The architects of the Inflation Reduction Act (IRA) and the Bipartisan Infrastructure Law (BIL) understood that growing the US EV industry will be a Pyrrhic victory if we trade dependence on oil for dependence on raw materials from unpredictable foreign countries—that’s why the laws include strong incentives for automakers to establish domestic supply chains for EV raw materials and components.
Whether by design or by coincidence, the new regime is also incentivizing another highly desirable outcome—defusing the political opposition to transport electrification by driving a wave of investment and job creation in red states.
Here’s just one example of the huge amount of activity that’s going on: Westwater Resources, which controls what it says is the second-biggest graphite deposit in the US, is currently building a graphite processing plant in Kellyton, Alabama, in the heart of what folks are starting to call the Battery Belt.
Jon Jacobs is a veteran of the EV industry and now the Chief Commercial Officer at Westwater Resources. In a recent interview for the latest issue of Charged, Jacobs explained how the company plans to build a vertically-integrated domestic supply chain for graphite anode material.
“The growing EV market and the Inflation Reduction Act are now driving incredible demand for domestically produced graphite,” Jacobs told Charged. “It’s amazing what the IRA is driving in terms of new companies and investment. Westwater transitioned from mining uranium, of all things, to becoming a graphite anode producer—all because of these new trade rules.”
“Westwater is building a graphite plant in Alabama, and people are eager to buy our capacity. How much more are people willing to pay to get US graphite compared to Chinese suppliers? For US cars with 80 kWh packs, cell makers should be willing to pay as much as $7 per kilogram more than non-IRA sources just to get anode material from the United States.”
The new graphite plant, currently under construction in east-central Alabama in a town called Kellyton, promises to revitalize an economically-depressed area.
“Prior to Westwater, the only major employer in the area was Russell Athletic, a sports brand that makes jerseys and apparel,” Jacobs told us. “At one time, Russell employed over 7,000 people in this area. Over the years, however, Russell moved most of its jobs elsewhere, leaving this beautiful part of Alabama in a lurch. Fortunately, the battery industry and the IRA are about to change everything, along with some good fortune that one of the battery industry’s most important minerals just happens to exist in that very same area. Westwater’s plant will likely employ many of the people in the area. The government got it right with the IRA, and it’s already generating tangible effects.”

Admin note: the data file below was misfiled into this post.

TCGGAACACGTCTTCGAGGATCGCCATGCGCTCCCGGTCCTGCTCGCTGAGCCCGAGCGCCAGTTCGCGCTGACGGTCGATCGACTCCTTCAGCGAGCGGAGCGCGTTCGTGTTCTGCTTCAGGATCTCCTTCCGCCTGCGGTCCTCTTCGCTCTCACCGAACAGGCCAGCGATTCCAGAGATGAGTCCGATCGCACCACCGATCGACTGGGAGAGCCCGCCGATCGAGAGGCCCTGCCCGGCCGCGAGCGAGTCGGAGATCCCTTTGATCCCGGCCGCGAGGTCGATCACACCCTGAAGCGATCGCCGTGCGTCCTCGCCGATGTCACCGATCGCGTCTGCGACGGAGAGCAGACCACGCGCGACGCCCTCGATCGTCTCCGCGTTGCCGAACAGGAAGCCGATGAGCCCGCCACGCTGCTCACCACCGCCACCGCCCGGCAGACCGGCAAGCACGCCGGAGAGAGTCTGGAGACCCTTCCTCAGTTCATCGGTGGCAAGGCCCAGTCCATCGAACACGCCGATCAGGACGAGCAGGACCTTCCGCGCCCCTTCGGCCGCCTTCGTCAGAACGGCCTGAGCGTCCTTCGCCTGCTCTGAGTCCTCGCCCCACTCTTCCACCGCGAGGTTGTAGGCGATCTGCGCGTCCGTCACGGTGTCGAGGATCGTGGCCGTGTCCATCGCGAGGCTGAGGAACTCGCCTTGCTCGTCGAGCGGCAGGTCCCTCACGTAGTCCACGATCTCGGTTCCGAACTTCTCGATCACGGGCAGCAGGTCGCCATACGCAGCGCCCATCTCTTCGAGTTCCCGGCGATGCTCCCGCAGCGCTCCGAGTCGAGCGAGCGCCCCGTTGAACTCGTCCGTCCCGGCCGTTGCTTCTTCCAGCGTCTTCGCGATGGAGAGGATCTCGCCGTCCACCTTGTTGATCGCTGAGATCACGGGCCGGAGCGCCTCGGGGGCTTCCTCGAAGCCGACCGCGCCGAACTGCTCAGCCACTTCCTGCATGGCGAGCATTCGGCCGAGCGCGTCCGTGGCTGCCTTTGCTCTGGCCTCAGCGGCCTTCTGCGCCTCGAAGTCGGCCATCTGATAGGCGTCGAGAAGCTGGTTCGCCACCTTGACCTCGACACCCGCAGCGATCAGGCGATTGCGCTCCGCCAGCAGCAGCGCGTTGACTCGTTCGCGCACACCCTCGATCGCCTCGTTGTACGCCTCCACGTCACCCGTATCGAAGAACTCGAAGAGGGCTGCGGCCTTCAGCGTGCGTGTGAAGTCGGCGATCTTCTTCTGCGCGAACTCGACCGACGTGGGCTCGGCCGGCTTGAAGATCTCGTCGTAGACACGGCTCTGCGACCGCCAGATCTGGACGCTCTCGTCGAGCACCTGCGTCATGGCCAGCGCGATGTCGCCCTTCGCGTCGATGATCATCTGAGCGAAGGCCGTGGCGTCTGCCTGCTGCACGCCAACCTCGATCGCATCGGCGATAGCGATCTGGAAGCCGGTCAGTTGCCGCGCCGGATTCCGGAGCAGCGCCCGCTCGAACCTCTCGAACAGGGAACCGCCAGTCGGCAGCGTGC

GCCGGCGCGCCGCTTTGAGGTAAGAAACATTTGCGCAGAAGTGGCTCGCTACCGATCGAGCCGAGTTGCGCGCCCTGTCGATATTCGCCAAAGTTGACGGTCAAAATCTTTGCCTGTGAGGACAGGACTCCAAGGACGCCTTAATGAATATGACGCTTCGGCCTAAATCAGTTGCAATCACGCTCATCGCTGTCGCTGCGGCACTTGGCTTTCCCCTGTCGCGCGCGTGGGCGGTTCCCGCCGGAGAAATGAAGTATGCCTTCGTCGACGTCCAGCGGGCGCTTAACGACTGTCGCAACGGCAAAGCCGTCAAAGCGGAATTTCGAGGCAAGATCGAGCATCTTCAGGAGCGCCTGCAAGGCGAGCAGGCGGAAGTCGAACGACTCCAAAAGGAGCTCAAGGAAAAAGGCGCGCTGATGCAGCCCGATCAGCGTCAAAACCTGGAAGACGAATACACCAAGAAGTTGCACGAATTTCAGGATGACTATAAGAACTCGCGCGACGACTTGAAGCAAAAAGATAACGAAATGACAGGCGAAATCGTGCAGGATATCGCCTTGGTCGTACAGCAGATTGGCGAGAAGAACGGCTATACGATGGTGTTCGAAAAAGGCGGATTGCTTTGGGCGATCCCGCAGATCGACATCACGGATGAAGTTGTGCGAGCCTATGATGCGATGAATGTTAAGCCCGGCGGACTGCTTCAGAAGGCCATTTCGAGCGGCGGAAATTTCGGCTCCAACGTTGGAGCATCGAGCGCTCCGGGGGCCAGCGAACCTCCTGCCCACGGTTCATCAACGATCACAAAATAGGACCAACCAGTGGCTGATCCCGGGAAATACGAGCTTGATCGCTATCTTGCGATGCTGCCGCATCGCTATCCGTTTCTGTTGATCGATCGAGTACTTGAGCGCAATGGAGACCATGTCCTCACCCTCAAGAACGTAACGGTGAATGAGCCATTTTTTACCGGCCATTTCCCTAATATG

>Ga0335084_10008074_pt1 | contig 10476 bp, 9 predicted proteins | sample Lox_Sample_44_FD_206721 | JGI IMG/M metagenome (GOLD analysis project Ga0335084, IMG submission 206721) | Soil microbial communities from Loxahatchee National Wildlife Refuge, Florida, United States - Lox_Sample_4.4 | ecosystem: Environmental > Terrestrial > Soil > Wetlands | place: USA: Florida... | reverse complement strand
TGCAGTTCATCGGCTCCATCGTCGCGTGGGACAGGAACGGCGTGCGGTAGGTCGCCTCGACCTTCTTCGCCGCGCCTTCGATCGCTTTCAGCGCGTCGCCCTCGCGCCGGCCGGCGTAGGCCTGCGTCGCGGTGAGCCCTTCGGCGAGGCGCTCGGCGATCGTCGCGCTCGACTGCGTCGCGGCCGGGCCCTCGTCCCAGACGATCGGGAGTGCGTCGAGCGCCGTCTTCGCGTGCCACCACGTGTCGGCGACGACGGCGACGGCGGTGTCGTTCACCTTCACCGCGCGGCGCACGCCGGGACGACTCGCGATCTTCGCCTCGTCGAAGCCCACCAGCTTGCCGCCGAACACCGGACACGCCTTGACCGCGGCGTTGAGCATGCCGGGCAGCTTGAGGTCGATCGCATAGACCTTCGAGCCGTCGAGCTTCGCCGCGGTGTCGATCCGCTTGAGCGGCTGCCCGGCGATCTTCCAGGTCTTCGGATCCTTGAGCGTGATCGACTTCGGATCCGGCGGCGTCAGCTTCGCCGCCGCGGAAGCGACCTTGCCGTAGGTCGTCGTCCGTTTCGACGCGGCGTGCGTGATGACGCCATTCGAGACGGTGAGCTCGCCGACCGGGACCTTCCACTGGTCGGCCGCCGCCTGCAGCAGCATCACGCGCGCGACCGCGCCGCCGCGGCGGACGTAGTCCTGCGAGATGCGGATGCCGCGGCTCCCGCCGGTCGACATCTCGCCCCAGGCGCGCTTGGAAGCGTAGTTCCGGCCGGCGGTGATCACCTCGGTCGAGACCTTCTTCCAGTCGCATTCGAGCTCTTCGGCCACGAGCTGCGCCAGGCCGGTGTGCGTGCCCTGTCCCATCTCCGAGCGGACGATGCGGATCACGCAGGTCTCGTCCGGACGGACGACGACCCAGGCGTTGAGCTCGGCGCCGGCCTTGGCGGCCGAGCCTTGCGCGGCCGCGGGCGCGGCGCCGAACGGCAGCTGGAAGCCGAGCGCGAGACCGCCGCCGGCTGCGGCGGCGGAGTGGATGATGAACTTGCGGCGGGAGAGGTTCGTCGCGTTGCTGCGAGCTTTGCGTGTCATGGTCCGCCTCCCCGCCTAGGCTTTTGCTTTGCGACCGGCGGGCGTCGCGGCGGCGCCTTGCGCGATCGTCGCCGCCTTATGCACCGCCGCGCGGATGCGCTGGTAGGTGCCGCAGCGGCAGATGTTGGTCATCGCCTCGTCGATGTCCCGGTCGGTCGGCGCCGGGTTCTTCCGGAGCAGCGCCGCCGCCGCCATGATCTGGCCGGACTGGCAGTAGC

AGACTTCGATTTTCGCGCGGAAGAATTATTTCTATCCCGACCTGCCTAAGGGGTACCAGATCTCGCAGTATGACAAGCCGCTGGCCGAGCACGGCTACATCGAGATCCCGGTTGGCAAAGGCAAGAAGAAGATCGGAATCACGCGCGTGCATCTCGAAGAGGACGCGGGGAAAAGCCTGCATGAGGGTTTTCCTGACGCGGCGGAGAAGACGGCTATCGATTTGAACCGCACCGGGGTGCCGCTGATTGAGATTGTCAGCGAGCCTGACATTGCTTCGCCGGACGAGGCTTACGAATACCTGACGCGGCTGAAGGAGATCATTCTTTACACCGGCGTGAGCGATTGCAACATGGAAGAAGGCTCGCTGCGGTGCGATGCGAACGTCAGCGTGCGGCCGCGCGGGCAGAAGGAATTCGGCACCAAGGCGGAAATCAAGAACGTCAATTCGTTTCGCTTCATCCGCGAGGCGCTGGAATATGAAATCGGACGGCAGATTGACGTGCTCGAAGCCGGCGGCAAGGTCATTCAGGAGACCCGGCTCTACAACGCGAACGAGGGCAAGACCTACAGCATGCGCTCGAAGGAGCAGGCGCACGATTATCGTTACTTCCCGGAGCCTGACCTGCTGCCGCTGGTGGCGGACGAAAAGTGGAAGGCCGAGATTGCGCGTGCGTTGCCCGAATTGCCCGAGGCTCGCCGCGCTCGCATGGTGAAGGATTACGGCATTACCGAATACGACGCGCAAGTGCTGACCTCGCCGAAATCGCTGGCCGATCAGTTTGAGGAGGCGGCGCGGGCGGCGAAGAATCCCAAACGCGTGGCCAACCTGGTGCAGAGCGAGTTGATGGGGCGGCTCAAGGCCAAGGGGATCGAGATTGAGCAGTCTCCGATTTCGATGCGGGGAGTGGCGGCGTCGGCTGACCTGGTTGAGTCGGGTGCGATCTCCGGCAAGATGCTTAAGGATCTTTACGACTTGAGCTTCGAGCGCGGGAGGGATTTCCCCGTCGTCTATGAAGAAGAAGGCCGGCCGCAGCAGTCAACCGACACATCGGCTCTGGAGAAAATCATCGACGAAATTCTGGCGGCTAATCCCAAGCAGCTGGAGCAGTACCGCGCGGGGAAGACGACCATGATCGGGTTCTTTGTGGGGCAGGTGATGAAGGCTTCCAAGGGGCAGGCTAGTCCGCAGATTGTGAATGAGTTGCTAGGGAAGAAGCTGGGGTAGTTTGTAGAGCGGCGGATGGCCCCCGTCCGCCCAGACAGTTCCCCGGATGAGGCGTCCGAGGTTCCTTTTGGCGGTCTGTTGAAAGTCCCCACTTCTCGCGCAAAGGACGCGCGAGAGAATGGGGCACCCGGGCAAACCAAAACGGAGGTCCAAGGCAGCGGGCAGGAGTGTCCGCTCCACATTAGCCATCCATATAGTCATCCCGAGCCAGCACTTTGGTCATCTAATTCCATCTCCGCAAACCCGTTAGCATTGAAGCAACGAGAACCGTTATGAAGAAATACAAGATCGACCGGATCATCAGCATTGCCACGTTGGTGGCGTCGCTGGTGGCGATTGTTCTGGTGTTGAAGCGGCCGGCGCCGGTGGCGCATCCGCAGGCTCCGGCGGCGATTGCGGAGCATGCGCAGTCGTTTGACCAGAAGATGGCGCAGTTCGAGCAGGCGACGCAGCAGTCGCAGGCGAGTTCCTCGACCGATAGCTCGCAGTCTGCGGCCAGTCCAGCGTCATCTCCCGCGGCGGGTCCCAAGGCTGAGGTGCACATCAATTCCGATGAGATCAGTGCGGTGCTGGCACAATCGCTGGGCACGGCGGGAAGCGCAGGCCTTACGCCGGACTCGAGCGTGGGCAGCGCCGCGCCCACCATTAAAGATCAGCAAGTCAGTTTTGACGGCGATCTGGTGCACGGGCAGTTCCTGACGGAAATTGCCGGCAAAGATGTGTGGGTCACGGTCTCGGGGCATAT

The implementation of the IRA is not without controversy. Jacobs explained that the rules pertaining to Chinese company involvement aren’t totally clear. If a Chinese company builds a plant in the US, perhaps in a joint venture, will that plant’s products be considered US-made, and thus eligible for federal incentives? As with any set of federal regulations, the process of finalizing the rules will take some time.
However, there are so many ribbon-cuttings going on right now in the southern states, that it’s growing increasingly hard to imagine Southern lawmakers pushing to gut the IRA if and when they gain the power to do so in Washington.
“I agree the IRA is probably here to stay,” says Jacobs. “It is clearly working to generate investment and jobs across the US. This should appeal to both political parties in a large number of states, so I don’t think it will go away.”
Source: Westwater Resources